The lively talk juggled aspects of science fiction, ethics and religion. Some participants spoke of fears that such immortal super-brains could enslave or destroy humans. But one graduate student said it wasn’t clear whether the new creation would be a “God-like intellectual being or a sad sack stuck forever in time.”
Fischer, who attended the seminar, raised the question of hubris, noting how religion and literature recount punishments to those who seek immortality or omniscience, including Adam and Eve’s expulsion from the Garden of Eden in the Bible and the Faust legend of a doctor selling his soul to the devil.
“The whole perception is that we overreach when we seek immortality, and then we get into trouble,” he said.
Fischer later said he understands that many of the people who email him hope that their stories will be validated by scientists and that many religious people “take great comfort in their belief that there is an afterlife and that it is benign or comfortable.”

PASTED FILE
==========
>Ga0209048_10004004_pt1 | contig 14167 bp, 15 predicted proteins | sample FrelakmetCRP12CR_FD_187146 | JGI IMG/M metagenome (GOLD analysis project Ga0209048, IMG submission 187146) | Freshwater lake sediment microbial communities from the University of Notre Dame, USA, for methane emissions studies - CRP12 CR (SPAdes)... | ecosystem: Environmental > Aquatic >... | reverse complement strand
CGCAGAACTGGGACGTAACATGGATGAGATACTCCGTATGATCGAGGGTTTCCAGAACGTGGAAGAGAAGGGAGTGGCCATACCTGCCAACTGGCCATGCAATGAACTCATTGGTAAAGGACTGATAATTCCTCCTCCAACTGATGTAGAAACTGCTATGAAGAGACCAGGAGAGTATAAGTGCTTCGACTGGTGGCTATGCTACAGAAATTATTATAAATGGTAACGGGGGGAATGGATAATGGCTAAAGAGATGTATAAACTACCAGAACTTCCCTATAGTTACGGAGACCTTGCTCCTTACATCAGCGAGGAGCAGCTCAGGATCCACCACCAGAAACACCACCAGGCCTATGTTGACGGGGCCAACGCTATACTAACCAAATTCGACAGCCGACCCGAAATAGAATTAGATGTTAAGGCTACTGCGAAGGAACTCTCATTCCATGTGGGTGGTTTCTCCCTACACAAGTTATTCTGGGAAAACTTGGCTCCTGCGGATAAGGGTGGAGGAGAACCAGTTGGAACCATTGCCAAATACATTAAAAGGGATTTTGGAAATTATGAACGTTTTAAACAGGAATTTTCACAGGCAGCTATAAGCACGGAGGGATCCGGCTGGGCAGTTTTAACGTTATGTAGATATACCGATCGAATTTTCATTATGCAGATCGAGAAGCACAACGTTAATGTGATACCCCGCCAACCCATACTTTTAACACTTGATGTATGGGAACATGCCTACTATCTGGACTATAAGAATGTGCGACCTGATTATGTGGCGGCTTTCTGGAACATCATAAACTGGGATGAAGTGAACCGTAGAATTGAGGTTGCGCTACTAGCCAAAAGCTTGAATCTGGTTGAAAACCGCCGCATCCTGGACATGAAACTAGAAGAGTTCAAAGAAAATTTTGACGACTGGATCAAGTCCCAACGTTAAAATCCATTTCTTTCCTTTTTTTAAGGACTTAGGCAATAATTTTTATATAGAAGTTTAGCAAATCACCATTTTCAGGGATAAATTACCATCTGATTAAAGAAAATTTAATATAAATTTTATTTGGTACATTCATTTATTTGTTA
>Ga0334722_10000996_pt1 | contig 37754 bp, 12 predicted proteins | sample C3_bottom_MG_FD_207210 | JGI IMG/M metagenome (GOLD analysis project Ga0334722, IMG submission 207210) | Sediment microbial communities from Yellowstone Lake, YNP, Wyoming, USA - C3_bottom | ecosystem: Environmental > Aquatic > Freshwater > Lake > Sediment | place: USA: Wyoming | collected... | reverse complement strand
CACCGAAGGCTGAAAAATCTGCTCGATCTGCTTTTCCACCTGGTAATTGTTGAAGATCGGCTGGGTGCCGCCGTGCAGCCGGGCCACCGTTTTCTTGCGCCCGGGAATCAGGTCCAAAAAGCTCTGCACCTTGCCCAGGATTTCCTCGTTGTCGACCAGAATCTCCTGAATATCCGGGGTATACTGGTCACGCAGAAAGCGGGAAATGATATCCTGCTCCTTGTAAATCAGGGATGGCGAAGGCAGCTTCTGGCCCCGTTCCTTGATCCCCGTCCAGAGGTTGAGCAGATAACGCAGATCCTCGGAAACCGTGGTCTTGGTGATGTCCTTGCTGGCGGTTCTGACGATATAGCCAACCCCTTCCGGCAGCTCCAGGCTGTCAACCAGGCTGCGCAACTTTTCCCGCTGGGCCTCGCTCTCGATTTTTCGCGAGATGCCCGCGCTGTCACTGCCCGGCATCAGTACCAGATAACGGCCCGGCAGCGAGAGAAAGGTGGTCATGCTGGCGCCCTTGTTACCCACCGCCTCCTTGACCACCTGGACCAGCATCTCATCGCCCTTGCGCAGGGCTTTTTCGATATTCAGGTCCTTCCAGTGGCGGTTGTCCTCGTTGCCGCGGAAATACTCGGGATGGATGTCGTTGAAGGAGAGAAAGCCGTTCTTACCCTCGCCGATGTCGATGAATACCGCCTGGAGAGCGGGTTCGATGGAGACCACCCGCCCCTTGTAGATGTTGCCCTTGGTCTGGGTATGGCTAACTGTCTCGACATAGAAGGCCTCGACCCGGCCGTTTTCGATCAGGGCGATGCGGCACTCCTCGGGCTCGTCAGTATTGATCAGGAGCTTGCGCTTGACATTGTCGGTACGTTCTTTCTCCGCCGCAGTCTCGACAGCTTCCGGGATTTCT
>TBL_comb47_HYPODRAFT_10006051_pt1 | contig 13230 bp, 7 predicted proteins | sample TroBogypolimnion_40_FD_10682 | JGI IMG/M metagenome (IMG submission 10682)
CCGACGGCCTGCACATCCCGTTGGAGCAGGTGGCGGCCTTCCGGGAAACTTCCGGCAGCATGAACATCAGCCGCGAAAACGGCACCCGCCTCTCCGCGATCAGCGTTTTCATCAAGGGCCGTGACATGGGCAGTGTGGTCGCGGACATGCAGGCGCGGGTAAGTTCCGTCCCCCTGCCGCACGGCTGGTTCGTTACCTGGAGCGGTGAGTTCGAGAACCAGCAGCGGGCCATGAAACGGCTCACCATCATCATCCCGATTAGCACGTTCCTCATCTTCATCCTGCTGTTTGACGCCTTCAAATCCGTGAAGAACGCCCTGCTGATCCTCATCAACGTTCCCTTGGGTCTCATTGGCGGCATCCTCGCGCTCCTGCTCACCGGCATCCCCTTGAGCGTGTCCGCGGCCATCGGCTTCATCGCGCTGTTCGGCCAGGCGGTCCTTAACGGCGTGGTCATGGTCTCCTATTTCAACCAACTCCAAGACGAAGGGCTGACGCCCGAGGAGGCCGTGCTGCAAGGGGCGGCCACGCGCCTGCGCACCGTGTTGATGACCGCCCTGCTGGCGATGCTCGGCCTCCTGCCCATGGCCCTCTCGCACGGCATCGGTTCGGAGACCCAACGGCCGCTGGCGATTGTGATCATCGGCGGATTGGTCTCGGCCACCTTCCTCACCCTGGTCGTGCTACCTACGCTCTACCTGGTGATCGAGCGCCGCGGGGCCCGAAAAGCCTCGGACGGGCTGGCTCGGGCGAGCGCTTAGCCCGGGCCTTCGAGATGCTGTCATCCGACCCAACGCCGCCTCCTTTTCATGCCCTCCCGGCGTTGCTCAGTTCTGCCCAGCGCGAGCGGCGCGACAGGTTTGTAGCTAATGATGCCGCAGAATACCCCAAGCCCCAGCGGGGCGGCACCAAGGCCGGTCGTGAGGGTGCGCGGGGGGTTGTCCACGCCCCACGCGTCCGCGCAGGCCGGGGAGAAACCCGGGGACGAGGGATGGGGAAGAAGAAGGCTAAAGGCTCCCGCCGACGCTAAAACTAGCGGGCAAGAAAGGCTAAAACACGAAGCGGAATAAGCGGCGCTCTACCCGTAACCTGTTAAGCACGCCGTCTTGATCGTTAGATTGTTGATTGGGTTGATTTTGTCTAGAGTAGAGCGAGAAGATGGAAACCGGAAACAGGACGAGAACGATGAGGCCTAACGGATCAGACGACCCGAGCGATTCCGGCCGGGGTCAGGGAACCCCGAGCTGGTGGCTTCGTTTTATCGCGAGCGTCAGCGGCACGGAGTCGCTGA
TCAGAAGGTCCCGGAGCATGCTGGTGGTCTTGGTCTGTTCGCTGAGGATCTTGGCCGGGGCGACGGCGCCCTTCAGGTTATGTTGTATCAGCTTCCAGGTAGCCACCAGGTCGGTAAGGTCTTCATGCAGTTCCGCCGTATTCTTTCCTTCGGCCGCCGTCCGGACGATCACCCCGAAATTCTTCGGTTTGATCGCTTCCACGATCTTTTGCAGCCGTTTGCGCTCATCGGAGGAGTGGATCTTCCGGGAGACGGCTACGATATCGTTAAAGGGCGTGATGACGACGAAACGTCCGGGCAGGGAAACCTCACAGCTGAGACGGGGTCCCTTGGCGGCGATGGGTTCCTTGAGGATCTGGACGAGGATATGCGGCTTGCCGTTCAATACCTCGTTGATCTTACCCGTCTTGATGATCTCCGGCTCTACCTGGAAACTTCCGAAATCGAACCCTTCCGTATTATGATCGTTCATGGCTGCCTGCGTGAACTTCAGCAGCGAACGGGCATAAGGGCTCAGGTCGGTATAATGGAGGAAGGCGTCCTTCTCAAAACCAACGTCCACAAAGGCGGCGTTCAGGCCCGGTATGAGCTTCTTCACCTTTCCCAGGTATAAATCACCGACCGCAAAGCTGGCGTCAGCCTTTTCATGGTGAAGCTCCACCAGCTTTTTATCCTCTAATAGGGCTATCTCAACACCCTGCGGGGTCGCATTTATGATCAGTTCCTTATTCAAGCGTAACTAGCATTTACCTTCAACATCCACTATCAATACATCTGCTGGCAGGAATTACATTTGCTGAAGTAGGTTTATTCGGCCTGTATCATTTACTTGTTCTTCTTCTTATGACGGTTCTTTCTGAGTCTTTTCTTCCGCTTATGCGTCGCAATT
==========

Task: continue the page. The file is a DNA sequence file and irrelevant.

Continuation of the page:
He and his wife, Tina Louise Fischer, have not spoken much with their three children about the inevitable; the family doesn’t have a cemetery plot or cremation arrangements. They are focused, he said, on staying healthy.
Death, he said, “seems like a scary thought.” But the best reaction, he added, is to live “as long as possible in a healthy and productive way and figure out how to accept death gracefully when it comes.”